"Ajami" is a powerful Israeli film that offers a gritty portrayal of life in the Ajami neighborhood, combining multiple interwoven narratives that depict the complex social and criminal dynamics within the Arab community of Jaffa. The film's critical acclaim and commercial success highlight its significance in Israeli cinema.
"Ajami" is an Israeli film from the year 2009, directed by Yaron Shani and Scandar Copti, with a storyline set in the Ajami neighborhood of Jaffa. The film features mostly inexperienced actors, some of whom are actual residents of the Ajami neighborhood, including the co-director, Scandar Copti.
The narrative of the film is based on real events and depicts the harsh reality of Arab society characterized by crime, brutality, and deceit. "Ajami" achieved recognition by winning five Ophir Awards, including Best Film, and was also nominated for an Academy Award for Best Foreign Language Film, although it did not win.
The collaboration between Shani and Copti began at the International Student Film Festival, where they worked on a short project about the Ajami neighborhood. This collaboration eventually led to over seven years of effort in writing the script, directing the film, conducting acting workshops, and preparing the non-professional cast.
The film's plot is structured into five interconnected chapters, interweaving multiple parallel stories, all centered around the Ajami neighborhood in Jaffa. The main characters are predominantly young Muslims and Christians. The film provides a glimpse into the harsh criminal underbelly and violence prevailing in the Arab society of Ajami. The neighborhood residents are deeply entangled in cycles of violent crimes, drug trafficking, and blood feuds.
The central storyline revolves around Omar, a young Arab Muslim, whose family becomes embroiled in a blood feud with a Bedouin family from the South after he wounded a member of the rival family during a confrontation at his restaurant. To resolve the conflict, Omar's family must pay a substantial blood price. Omar decides to raise the blood money by getting involved in drug deals. Meanwhile, he falls in love with the daughter of a wealthy Christian restaurateur, Abu Elias, who has connections to the criminal world.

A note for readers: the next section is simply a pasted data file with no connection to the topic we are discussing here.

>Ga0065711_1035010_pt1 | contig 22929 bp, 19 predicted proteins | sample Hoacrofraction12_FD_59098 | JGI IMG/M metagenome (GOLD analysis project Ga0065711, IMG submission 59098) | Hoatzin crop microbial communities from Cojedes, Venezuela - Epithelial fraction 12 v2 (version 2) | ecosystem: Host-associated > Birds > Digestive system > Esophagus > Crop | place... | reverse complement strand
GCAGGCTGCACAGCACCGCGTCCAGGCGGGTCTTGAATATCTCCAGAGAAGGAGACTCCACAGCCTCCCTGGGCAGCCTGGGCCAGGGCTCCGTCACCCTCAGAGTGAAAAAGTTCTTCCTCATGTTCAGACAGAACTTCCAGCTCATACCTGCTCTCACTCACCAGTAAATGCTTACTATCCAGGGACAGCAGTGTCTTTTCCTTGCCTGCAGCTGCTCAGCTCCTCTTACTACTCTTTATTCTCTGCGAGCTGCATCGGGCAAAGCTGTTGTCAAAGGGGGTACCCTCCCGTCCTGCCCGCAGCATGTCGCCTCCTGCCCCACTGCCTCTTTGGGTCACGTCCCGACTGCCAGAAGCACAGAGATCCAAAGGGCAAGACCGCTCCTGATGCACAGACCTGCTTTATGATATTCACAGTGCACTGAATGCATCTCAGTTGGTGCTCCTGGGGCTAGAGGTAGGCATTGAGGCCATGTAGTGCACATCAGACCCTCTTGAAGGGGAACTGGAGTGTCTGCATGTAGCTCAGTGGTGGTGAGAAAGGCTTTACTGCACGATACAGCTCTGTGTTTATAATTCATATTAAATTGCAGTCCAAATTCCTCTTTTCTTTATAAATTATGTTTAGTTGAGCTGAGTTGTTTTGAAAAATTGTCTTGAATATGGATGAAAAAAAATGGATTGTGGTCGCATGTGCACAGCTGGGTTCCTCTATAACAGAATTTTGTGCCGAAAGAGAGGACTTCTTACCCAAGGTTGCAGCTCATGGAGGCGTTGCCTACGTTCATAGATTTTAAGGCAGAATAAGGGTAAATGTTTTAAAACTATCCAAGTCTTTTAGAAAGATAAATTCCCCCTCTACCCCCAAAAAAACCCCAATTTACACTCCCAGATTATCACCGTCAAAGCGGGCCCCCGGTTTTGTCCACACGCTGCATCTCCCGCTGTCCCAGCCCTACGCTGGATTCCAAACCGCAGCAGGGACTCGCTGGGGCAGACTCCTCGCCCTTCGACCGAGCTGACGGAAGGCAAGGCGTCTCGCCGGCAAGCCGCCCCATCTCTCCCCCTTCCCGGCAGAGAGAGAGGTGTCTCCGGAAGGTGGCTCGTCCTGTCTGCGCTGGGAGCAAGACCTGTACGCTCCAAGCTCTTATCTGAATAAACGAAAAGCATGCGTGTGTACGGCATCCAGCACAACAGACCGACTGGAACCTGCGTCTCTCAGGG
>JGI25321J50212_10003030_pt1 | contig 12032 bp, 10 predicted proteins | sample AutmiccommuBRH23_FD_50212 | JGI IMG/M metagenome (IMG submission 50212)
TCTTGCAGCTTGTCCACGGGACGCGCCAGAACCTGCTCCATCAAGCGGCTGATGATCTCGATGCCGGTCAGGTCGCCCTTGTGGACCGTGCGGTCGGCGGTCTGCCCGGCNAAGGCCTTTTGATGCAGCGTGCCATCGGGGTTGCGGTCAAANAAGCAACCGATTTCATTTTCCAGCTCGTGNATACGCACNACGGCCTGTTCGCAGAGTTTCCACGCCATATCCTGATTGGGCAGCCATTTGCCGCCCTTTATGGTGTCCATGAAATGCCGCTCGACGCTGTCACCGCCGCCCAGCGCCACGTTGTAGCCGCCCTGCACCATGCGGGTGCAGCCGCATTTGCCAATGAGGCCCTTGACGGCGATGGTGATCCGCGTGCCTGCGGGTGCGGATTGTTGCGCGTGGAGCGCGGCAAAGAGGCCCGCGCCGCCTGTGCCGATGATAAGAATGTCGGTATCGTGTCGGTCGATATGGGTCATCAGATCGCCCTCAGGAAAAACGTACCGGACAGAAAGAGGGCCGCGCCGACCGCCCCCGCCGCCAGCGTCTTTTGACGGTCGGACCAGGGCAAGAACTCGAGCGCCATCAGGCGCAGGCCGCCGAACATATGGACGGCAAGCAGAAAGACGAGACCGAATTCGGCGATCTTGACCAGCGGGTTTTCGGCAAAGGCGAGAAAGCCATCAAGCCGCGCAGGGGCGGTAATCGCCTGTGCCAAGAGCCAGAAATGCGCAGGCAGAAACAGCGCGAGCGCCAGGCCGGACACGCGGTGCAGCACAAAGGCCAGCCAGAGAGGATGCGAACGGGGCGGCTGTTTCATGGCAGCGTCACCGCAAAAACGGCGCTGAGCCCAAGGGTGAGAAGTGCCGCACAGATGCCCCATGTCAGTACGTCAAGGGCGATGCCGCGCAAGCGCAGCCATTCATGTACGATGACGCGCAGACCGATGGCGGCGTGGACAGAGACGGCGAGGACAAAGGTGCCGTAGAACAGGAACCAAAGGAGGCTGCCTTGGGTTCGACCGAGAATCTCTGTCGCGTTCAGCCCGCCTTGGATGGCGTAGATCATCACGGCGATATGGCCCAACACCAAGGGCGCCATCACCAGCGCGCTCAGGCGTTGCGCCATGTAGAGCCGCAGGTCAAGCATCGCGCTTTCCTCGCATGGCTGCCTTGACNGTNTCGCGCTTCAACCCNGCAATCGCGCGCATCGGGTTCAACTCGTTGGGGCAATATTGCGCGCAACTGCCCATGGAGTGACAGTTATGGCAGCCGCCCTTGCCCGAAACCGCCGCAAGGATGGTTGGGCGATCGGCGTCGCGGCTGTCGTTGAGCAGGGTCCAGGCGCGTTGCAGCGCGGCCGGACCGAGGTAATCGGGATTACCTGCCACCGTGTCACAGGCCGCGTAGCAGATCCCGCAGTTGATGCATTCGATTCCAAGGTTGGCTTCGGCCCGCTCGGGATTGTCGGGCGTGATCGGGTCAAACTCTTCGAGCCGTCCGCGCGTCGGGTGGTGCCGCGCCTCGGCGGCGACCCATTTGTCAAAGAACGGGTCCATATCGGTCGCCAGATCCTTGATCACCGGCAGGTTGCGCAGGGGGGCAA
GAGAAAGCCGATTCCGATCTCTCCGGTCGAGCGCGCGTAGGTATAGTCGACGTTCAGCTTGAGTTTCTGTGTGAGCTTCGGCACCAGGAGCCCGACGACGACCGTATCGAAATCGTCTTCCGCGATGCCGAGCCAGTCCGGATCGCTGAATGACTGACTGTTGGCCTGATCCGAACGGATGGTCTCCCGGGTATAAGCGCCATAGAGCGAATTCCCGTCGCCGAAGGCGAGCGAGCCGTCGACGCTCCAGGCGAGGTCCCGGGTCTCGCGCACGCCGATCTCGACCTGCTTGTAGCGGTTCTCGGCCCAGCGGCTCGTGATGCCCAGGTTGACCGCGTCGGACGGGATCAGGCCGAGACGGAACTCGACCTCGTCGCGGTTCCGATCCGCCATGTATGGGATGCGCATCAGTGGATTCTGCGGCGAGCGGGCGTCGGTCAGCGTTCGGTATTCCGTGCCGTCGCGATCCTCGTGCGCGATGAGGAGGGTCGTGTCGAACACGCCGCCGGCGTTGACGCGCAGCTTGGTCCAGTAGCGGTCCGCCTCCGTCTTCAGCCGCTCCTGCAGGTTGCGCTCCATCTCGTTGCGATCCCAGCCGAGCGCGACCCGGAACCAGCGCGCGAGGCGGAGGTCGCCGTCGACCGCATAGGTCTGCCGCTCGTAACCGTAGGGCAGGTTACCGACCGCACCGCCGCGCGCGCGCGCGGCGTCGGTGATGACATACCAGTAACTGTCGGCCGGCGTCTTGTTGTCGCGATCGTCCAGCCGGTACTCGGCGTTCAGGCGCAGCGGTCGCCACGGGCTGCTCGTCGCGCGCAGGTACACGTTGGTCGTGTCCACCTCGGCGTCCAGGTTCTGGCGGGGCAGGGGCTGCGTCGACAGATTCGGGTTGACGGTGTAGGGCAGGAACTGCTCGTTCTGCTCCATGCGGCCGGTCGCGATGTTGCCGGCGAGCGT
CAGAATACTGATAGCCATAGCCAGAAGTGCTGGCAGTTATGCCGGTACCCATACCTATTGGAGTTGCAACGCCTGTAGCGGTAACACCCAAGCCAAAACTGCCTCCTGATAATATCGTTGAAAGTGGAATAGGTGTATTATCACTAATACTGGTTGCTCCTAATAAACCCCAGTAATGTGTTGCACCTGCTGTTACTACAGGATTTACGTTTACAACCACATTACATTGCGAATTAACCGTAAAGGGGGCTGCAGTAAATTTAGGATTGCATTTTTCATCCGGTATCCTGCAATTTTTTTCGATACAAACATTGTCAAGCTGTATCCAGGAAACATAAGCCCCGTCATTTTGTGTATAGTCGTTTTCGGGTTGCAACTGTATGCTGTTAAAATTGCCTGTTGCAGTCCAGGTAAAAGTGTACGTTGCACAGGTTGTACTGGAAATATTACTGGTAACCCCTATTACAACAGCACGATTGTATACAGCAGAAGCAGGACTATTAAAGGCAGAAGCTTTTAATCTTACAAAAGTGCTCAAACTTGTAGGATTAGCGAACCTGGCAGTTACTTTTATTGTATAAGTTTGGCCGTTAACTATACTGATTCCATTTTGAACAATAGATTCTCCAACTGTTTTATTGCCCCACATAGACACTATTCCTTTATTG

Other parallel storylines include Malek, a Palestinian teenager from the West Bank working at Abu Elias' restaurant, who needs a large sum of money for his sick mother's medical treatment; Dando, a Jewish police officer in Jaffa, who is also dealing with the disappearance of his soldier brother; and Binj, a butcher who wants to leave the neighborhood and start a new life with his Jewish girlfriend but gets entangled in drug-related conflicts.
The film's narrative unfolds in a non-linear fashion, revealing surprising elements and scenes that have already been shown but from different perspectives, providing fresh insights. The atmosphere in the film is charged with tension, violence, but also extraordinary human kindness and empathy.
"Ajami" received widespread acclaim from Israeli film critics. Meir Schnitzer described it as "an incredible and surprising achievement" and praised all its components, including the script, direction, dialogues, and cinematography. Schnitzer, along with other critics like Molik Dubedvani from Ynet, compared the film to Pier Paolo Pasolini's early works, which also depicted struggling communities and featured non-professional actors. The film was also compared to crime films "City of God" and "Gomorrah" due to its focus on drug trafficking in Jaffa.
Notably, "Ajami" marked the first Arabic-language film submitted by Israel for consideration at the Oscars since "Paradise Now" and the second film to compete for an Oscar where the primary language spoken is Arabic, following "Paradise Now."
"Ajami" was a commercial success during its theatrical run in Israel, with approximately 165,000 viewers. It became the second most-watched Israeli film of 2009, trailing only behind "Big Bad Wolves."
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